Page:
Is the built design of binoculars merely a matter of liking, or are there genuine advantages to this type of device? When picking the right pair of binoculars, considering the type of bridge might be worth it. The type of bridge is of utmost importance when it comes to holding the binoculars regarding the comfort, weight, or it could merely help you when choosing the more aesthetically appealing pair of optics.
The open-bridge design is a newer design, mostly in the last two decades. First, the manufacturers producing this type of optics only produced the more expensive models that way, such as Swarovski's EL model. Now, as time has moved forward, the very affordable binoculars from entry-level classes can also feature the open bridge.
However, not all pairs of binoculars are built this way, as the open-bridge ones are mostly used with roof prism binoculars. These binoculars feature a two joint construction and are always used with central focusing. The barrels provide an open space in the middle, between the barrels, which makes the space wide enough for the user's hand. This is one of the advantages, but let us take a look at more:
An advantage of binoculars having an open bridge design is, firstly, a better grip, so they feel more secure – which is the most obvious one. Simultaneously, a better grip means a construction that is sturdier, as well as easier to use with one hand. Another advantage would be, in some cases, smaller weight. Consequently, open-bridge binoculars are easier to use with smaller hands, and there is an added bonus: the design is nicer and the binoculars (for most) look more aesthetically pleasing than single bridge binoculars.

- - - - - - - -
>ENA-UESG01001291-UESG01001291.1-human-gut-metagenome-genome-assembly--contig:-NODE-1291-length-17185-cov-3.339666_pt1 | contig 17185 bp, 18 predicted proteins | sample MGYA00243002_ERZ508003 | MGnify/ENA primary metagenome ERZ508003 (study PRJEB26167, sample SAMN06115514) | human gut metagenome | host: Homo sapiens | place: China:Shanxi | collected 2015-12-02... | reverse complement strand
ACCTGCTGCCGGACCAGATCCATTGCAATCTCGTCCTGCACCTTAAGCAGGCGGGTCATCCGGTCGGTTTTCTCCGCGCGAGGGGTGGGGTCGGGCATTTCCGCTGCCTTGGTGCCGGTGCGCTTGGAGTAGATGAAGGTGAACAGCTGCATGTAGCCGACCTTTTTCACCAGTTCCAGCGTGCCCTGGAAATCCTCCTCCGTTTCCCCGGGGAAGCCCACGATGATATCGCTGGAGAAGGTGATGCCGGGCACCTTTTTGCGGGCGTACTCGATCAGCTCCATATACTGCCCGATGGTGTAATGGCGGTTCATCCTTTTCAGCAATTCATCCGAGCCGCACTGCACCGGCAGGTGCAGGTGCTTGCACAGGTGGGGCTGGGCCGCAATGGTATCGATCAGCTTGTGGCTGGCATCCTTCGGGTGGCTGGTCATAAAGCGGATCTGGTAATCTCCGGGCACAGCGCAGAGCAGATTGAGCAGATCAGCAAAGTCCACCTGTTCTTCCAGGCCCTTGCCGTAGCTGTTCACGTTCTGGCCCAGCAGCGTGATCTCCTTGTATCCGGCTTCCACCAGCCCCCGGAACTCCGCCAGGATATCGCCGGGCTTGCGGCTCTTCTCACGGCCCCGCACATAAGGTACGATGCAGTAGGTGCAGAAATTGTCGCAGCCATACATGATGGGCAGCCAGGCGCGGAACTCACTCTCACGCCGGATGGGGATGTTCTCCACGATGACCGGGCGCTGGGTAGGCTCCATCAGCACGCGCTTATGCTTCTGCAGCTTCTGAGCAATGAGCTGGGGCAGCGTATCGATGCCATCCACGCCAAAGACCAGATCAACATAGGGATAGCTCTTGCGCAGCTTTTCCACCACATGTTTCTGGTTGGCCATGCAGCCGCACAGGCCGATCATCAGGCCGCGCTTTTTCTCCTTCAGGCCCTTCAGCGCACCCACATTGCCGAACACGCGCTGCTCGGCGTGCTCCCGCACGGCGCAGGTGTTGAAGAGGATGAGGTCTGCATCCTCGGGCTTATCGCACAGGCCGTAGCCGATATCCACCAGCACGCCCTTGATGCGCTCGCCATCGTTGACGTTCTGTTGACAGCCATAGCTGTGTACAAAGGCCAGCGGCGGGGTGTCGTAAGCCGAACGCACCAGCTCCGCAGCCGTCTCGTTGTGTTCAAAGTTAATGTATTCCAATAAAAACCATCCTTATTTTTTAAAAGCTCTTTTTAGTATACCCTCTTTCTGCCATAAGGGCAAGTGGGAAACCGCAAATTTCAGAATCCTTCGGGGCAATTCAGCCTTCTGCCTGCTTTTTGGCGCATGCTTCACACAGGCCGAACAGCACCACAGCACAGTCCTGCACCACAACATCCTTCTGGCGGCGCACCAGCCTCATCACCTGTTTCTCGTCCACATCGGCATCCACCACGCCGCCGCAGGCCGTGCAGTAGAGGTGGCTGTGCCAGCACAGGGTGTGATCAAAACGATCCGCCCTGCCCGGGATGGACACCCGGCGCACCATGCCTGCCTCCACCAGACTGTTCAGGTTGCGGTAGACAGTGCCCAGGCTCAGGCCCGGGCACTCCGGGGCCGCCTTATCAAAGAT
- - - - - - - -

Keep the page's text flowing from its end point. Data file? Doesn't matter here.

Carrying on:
With that many advantages, there are also some disadvantages, but not as plenty, except if the price of the binoculars is your main concern, as these optics can be on the pricier side. The binoculars are built in a way that they are longer, which may pose a problem for some, and the focusing knob position on some models is positioned too towards the face, which makes it difficult to reach.
If you are seeking to figure out if the positive advertised open-bridge binoculars are an instance of a publicity stunt in the optics world, or if the design truly has its benefits, we can confidently confirm it is the latter. True, in some instances, these binoculars are more expensive, like in the case of all the best premium binoculars from the higher classes, like Swarovski EL, Zeiss Victory SF, and Leica Noctivid. However, in this case, getting a great deal should not be your priority – open-bridge binoculars are worth paying extra for.